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Carbon Capture

Although CO2 is vital for our existance on earth, the CO2 amount along with the greenhouse effect, is contributing to our modern problem, global warming. Hopefully solutions like carbon capture will be implemented and taken seriously in the future.

Flora K

on 22 April 2013

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Transcript of Carbon Capture

photo credit Nasa / Goddard Space Flight Center / Reto Stöckli Carbon Capture What is Carbon Capture? Process of Carbon Capture Why Is CCS Important? CCS has been used for different reasons for many years, but only recently has started to be associated with a way of helping the environment. Industries such as the oil and gas industries have been using carbon capture to enhance products (oil/gas) in "production" or extraction. Pros & Cons PROS Our Opinion Bibliography "CO2 Capture and Storage." CO2 Capture & Storage: 3. How Do CO2 Capture Technologies Work? N.p., n.d. Web. 22 Apr. 2013. <http://www.greenfacts.org/en/co2-capture-storage/l-2/3-capture-co2.htm>.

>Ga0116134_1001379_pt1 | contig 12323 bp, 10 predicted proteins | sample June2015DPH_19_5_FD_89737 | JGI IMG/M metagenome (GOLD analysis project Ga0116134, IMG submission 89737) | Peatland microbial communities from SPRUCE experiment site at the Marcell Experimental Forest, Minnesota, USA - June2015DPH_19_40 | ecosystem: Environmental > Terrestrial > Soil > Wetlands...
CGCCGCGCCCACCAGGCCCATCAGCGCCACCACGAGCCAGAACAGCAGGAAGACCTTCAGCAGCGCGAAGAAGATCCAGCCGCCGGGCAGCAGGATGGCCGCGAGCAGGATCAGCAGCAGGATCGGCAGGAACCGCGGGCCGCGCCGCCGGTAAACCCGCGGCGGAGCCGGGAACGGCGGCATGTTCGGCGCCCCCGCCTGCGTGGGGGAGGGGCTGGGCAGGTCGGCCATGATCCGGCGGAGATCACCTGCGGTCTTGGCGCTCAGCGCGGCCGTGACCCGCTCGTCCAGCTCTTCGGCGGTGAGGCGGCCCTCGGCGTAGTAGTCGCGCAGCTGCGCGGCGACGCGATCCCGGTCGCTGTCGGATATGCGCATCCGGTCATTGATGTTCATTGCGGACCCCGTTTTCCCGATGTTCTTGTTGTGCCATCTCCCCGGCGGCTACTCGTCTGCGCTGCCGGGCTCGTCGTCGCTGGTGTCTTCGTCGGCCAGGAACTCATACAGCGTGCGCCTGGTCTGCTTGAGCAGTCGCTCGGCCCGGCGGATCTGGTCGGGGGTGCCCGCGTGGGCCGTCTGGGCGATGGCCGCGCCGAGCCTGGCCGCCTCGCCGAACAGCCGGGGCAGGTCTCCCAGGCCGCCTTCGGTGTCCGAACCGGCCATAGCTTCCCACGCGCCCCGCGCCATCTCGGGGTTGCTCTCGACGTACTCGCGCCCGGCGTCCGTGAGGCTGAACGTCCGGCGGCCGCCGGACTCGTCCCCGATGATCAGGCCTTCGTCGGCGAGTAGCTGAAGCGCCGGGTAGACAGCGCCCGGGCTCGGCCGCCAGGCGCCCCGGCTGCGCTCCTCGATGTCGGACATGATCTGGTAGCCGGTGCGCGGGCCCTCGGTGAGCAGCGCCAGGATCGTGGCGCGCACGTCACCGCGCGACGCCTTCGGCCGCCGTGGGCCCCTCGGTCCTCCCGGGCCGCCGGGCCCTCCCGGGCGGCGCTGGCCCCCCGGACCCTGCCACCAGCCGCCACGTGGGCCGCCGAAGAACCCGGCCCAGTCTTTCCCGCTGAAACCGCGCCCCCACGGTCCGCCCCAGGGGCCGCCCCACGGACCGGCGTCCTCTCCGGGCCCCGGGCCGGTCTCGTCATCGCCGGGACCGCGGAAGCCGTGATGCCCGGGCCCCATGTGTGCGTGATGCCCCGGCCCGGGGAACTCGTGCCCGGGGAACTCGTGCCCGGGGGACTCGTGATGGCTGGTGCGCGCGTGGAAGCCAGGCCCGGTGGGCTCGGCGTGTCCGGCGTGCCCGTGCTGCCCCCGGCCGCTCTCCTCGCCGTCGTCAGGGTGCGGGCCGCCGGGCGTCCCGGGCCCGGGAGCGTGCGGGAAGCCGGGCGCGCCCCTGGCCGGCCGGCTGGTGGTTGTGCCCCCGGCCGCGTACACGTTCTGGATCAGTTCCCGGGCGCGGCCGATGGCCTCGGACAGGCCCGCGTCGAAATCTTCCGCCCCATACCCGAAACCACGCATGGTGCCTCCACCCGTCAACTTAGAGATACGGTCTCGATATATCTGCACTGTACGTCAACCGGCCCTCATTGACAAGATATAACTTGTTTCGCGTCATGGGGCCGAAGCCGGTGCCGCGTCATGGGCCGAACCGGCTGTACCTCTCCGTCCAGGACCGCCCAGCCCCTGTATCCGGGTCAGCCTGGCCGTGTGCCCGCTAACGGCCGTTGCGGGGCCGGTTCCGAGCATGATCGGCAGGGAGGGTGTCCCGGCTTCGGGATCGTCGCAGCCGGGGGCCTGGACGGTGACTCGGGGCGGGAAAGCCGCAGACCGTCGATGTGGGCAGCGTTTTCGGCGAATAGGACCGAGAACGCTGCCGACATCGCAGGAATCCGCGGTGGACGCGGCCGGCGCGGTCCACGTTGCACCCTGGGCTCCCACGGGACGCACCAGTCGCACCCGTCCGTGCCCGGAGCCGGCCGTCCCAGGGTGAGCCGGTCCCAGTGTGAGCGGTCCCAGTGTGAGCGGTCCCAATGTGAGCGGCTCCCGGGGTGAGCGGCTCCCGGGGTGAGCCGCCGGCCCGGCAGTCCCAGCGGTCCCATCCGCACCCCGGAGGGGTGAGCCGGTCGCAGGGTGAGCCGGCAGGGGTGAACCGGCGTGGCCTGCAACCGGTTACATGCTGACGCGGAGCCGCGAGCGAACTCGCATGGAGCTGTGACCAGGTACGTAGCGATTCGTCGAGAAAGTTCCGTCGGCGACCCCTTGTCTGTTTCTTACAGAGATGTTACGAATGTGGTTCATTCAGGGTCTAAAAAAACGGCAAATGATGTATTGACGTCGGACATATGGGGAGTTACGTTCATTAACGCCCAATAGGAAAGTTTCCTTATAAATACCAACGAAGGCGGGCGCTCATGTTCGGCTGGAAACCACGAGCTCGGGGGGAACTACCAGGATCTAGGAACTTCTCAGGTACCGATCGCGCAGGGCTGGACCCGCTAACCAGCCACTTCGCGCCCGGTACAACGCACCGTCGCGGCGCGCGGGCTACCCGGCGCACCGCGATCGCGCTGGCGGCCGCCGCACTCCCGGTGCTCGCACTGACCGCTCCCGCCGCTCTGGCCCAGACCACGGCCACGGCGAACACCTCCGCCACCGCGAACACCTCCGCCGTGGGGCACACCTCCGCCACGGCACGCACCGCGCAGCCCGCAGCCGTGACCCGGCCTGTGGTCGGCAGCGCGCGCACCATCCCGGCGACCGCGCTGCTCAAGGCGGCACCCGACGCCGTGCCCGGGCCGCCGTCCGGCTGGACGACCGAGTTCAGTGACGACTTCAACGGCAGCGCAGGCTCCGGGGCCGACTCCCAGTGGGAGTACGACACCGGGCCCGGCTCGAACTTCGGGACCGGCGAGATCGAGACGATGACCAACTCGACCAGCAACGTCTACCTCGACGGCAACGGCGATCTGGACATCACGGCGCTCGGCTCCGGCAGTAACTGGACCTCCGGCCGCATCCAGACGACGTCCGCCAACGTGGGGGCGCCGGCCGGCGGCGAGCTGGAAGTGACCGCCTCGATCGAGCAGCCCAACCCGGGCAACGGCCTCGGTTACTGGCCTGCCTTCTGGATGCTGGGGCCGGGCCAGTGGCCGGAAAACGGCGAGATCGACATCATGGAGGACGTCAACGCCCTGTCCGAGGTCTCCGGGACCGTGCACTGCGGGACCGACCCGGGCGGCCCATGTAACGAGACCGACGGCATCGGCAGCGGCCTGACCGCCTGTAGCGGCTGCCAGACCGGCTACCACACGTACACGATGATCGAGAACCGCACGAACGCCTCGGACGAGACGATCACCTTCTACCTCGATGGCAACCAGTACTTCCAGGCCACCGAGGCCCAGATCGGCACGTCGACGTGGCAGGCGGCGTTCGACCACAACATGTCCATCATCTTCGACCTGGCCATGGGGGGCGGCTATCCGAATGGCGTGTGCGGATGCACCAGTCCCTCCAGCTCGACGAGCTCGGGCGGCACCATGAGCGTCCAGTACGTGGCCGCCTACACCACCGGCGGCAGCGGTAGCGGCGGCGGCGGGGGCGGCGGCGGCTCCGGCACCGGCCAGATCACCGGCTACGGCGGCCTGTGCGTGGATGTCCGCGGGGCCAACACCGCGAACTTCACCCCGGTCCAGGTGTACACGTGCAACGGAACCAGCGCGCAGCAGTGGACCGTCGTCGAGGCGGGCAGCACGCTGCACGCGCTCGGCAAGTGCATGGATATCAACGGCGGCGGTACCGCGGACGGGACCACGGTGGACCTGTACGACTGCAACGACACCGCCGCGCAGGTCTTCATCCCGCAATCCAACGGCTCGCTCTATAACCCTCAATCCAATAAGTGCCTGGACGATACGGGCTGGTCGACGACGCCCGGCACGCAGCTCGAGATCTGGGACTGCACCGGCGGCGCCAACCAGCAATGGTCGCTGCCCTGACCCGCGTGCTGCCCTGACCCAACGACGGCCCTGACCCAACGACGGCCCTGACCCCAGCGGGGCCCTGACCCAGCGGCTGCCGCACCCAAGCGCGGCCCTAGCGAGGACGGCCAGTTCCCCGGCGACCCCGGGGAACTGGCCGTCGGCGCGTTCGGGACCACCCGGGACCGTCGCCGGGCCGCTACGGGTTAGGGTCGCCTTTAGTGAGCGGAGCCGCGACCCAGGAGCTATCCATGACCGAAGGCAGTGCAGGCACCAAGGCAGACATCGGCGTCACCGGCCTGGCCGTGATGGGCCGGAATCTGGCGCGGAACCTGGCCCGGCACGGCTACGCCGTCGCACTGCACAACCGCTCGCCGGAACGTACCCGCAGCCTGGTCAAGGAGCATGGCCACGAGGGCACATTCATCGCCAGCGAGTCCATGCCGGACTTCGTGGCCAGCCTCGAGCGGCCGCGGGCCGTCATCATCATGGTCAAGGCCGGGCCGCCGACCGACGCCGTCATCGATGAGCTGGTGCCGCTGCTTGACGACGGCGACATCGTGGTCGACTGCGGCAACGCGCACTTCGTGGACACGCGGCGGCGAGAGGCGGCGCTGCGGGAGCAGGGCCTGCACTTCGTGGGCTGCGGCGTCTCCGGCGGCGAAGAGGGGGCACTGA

"DOE - Fossil Energy: DOE's Carbon Capture, Utilization and Storage Research Program." DOE - Fossil Energy: DOE's Carbon Capture, Utilization and Storage Research Program. N.p., n.d. Web. 22 Apr. 2013. <http://www.fossil.energy.gov/programs/sequestration/index.html>.
"Home." CCS Education. N.p., n.d. Web. 22 Apr. 2013. <http://ccs-education.org/>.
"How Carbon Capture Works." HowStuffWorks. N.p., n.d. Web. 22 Apr. 2013. <http://www.howstuffworks.com/environmental/green-science/carbon-capture.htm>.
"Oxy-fuel Combustion Systems." – The Carbon Capture & Storage Association (CCSA). N.p., n.d. Web. 22 Apr. 2013. <http://www.ccsassociation.org/what-is-ccs/capture/oxy-fuel-combustion-systems/>.
"Post-Combustion Capture." ICO2N. N.p., n.d. Web. 22 Apr. 2013. <http://www.ico2n.com/what-is-carbon-capture/capture-basics/post-combustion-capture>.
"Pre Combustion." Pre Combustion. N.p., n.d. Web. 22 Apr. 2013. <http://bellona.org/ccs/?id=38>.
ScienceDaily. ScienceDaily, n.d. Web. 21 Apr. 2013